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Durant’s move to Golden State shakes up NBA landscape | The Triangle

Durant’s move to Golden State shakes up NBA landscape

While it may not have been a literal explosion, Kevin Durant’s decision to sign a two-year $54.3 million contract with the Golden State Warriors was the equivalent of a fireworks show for basketball fans around the U.S. July 4.

Durant, the 2014 NBA Most Valuable player, chose to part ways with the Oklahoma City Thunder, a team that was eliminated from the 2016 playoffs after blowing a 3-1 series lead against the Warriors in the Western Conference finals.

I am at a point in my life where it is of equal importance to find an opportunity that encourages my evolution as a man: moving out of my comfort zone to a new city and community which offers the greatest potential for my contribution and personal growth,” Durant wrote on The Players Tribune July 4.

The signing was exciting news to Warriors fans who, just two weeks earlier on June 19, watched their team become the the first in NBA history to lose in the Finals after taking a 3-1 series lead.

By adding Durant, the Warriors became clear-cut favorites to win the NBA championship in the 2016-2017 season, with Vegasinsider.com giving them 5-7 odds to do so. Golden State won a record 73 regular season games in 2015-2016 without Durant, so there is no telling how good they can be with him.

While the Bay Area rejoiced, fans of other teams across the league, specifically of the Oklahoma City Thunder, were enraged. Similar to what happened when LeBron chose to leave Cleveland six years ago, videos of Thunder fans burning Durant’s jersey emerged on the internet.

“I’m viewing it as the weakest move I’ve ever seen from a superstar,” ESPN analyst Stephen A. Smith said July 4. “Three different times he was 48 minutes removed from getting to the NBA finals by winning the Western Conference. Three times he failed, particularly in game 6, and you depart for the team that beat you when you’re on the cusp of getting to the finals yourself. Or ultimately winning a championship for the franchise that you’ve been with since you’ve come into the NBA. I think it’s incredibly weak.”

Smith was not alone in expressing his distaste in Durant’s decision. NBA analyst and Hall of Famer Charles Barkley also weighed in with his opinion.

“Just disappointed with the fact that he weakened another team and he’s going to kind of gravy train on a terrific Warriors team. Just dissapointed from a competitive standpoint,” Barkley said July 6.

With Durant gone, the Thunder will likely look to move their star point guard Russell Westbrook in a trade this coming season. Westbrook, who many consider to be a top-five player in the league, is in the final year of his contract with OKC and can be a valuable trade commodity for a Thunder team that may need to consider rebuilding.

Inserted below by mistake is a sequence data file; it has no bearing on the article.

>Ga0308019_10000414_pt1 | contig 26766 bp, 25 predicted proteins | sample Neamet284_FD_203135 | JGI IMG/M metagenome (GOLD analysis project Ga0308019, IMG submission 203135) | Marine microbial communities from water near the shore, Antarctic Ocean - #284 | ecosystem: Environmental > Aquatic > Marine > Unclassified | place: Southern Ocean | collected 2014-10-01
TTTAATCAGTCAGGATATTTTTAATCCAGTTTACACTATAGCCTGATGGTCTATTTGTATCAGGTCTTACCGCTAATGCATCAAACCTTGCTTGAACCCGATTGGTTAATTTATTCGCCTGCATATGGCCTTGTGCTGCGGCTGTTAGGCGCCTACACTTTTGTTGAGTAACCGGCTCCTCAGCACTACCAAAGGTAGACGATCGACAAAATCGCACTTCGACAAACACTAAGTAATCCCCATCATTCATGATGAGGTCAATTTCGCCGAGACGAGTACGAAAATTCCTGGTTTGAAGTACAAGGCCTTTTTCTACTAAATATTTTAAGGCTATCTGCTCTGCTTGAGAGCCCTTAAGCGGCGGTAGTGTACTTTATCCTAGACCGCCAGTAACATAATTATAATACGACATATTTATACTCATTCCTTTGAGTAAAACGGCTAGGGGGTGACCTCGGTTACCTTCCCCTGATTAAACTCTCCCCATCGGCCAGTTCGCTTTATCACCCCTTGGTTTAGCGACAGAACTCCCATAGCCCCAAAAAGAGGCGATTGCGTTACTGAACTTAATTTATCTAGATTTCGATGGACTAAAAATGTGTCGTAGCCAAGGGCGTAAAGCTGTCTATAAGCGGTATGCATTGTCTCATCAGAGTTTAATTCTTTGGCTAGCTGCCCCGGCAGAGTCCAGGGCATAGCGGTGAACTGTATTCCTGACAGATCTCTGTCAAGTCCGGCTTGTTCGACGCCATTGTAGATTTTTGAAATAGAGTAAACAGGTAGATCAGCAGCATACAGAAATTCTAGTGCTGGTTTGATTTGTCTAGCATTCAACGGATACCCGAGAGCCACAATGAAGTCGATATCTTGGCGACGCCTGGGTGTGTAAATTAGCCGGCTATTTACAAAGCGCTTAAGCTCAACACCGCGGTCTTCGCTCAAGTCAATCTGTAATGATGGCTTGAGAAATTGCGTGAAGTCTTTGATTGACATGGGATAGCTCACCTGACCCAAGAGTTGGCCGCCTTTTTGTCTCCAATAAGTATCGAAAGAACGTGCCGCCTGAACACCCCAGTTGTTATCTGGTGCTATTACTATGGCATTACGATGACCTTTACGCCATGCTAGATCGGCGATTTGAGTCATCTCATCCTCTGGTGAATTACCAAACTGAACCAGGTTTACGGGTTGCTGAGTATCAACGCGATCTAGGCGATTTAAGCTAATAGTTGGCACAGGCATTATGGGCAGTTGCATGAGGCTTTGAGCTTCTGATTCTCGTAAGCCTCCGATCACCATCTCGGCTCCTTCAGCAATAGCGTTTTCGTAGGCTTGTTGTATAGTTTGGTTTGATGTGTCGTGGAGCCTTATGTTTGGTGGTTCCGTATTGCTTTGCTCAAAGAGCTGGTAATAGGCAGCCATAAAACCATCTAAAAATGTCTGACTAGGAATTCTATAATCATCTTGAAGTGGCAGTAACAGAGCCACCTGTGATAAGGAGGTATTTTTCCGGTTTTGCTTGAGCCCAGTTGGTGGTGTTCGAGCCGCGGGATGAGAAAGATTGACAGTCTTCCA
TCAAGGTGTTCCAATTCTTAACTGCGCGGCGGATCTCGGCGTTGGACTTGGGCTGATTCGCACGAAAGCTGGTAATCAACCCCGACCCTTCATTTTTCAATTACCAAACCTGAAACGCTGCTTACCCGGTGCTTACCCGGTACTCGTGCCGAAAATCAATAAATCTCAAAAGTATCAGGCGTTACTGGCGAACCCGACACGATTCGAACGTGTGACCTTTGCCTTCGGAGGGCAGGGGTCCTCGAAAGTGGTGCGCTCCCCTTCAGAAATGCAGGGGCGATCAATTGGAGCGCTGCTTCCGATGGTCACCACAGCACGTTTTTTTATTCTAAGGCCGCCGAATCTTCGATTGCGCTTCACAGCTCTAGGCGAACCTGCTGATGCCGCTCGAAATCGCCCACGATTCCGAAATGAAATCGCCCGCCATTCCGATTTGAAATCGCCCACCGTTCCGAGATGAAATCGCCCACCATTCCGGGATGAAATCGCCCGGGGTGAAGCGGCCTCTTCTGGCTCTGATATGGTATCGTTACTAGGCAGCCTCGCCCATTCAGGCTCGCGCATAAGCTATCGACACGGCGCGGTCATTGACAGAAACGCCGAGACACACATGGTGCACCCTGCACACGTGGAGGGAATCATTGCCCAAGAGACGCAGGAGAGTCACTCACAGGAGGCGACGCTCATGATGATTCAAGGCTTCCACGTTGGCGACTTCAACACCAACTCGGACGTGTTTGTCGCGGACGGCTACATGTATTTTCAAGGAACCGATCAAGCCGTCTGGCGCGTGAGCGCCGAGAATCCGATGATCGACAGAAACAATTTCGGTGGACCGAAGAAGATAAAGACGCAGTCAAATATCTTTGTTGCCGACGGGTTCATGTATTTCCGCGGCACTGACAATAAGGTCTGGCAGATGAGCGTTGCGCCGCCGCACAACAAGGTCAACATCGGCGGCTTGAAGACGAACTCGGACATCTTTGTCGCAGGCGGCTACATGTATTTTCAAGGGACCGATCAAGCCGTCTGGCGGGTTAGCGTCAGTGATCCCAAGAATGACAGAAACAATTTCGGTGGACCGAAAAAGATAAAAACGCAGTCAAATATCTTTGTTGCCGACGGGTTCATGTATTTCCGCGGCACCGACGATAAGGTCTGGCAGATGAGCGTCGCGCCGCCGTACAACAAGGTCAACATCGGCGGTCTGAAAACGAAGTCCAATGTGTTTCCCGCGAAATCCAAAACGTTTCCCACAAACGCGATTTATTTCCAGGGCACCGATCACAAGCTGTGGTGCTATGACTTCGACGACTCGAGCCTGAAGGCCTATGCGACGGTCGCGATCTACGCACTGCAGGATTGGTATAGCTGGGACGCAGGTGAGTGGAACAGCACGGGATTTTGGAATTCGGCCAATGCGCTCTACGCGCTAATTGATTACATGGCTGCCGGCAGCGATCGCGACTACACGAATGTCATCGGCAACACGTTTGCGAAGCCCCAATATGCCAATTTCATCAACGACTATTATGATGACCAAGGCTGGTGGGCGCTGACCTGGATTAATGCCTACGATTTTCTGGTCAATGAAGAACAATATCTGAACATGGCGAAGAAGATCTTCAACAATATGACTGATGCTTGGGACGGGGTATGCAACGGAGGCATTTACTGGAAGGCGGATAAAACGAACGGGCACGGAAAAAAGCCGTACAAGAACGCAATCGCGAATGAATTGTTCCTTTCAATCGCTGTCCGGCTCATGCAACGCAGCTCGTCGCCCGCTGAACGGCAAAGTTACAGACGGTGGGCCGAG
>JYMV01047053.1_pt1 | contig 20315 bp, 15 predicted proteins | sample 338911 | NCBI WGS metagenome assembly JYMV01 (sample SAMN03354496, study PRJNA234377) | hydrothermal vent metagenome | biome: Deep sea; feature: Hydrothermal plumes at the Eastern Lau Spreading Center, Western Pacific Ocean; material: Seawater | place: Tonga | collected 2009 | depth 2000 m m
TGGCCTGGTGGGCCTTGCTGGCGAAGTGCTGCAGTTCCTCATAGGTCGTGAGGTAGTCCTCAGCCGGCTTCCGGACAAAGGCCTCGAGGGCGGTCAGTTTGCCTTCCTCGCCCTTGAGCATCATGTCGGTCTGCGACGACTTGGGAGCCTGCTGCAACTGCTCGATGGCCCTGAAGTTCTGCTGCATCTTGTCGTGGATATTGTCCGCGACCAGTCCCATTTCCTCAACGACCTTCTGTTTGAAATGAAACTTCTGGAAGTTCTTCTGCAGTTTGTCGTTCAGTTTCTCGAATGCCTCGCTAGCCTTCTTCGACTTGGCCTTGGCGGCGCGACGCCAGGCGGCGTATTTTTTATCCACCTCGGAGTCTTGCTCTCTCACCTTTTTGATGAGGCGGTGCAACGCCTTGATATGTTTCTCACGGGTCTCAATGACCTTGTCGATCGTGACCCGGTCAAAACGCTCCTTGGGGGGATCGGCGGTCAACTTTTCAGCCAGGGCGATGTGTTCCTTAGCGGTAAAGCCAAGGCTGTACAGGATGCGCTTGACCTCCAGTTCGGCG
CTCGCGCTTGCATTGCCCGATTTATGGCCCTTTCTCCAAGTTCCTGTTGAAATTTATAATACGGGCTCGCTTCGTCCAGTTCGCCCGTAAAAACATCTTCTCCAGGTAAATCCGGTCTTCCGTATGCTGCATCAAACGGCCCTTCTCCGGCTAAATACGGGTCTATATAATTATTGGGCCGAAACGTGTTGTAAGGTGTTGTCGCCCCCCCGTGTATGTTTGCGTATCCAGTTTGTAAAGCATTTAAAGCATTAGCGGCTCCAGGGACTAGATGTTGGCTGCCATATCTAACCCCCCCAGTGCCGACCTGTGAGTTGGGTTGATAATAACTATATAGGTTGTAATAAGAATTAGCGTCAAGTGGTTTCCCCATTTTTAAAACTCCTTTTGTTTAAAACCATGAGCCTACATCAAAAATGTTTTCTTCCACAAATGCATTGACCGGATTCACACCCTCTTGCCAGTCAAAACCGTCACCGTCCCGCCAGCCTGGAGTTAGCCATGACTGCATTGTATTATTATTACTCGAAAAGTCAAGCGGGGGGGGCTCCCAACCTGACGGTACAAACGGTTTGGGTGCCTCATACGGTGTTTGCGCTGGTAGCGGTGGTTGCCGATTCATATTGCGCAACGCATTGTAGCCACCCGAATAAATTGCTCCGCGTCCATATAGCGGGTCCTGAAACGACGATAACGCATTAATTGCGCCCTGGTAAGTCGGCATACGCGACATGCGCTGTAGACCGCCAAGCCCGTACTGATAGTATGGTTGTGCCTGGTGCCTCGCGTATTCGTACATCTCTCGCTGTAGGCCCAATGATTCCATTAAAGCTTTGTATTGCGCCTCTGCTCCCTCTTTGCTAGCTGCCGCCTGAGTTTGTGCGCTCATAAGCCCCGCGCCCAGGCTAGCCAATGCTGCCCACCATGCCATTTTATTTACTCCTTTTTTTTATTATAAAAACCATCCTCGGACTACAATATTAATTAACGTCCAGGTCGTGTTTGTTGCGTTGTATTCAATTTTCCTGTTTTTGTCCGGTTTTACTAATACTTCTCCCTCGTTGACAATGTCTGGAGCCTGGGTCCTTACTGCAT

While the Warriors starting lineup, which now includes 2-time reigning NBA MVP Stephen Curry, former MVP Kevin Durant, three-point marksman Klay Thompson and triple-double machine Draymond Green, looks good on paper, there is no guarantee the Warriors will win it all in 2017. In order to make room for Durant’s contract, Golden State had to trade center Andrew Bogut and release forward Harrison Barnes, both of whom were key front court role players for the Warriors in their back-to-back finals appearances. In response to the loss of Barnes and Bogut, the Warriors signed forward David West to a veteran’s minimum contract of 1 year $1.29 million in an attempt to regain depth in their front court.

Despite Durant’s move to Golden State being the biggest story from the NBA this week, several other notable free agents were signed.

Perhaps the the biggest surprise in free agency was the Memphis Grizzlies decision to sign point guard Mike Conley to a five-year, $153 million contract, which is the largest in NBA history. Despite being the best available point guard on the free agent market, Conley, in his nine-year career, has never been an all-star.

Dwight Howard decided to sign with his hometown Atlanta Hawks for a three-year, $70.5 million contract July 1.

While the Hawks gained a one big-man in Howard, they lost another as Al Horford chose to sign a four-year, $113 million contract with the Boston Celtics July 2. The addition of Horford will likely bolster a Celtics’ roster that was devoid of a star big-man since the departure of Kevin Garnett in 2013.

Staying on the topic of big-men, Dallas Mavericks forward Dirk Nowitzki decided to resign with the team he’s played with for the past 18 seasons by signing a two-year, $40 million contract July 5. Veteran Pau Gasol departed the Chicago Bulls and signed with the San Antonio Spurs for a two-year, $30 million contract July 4.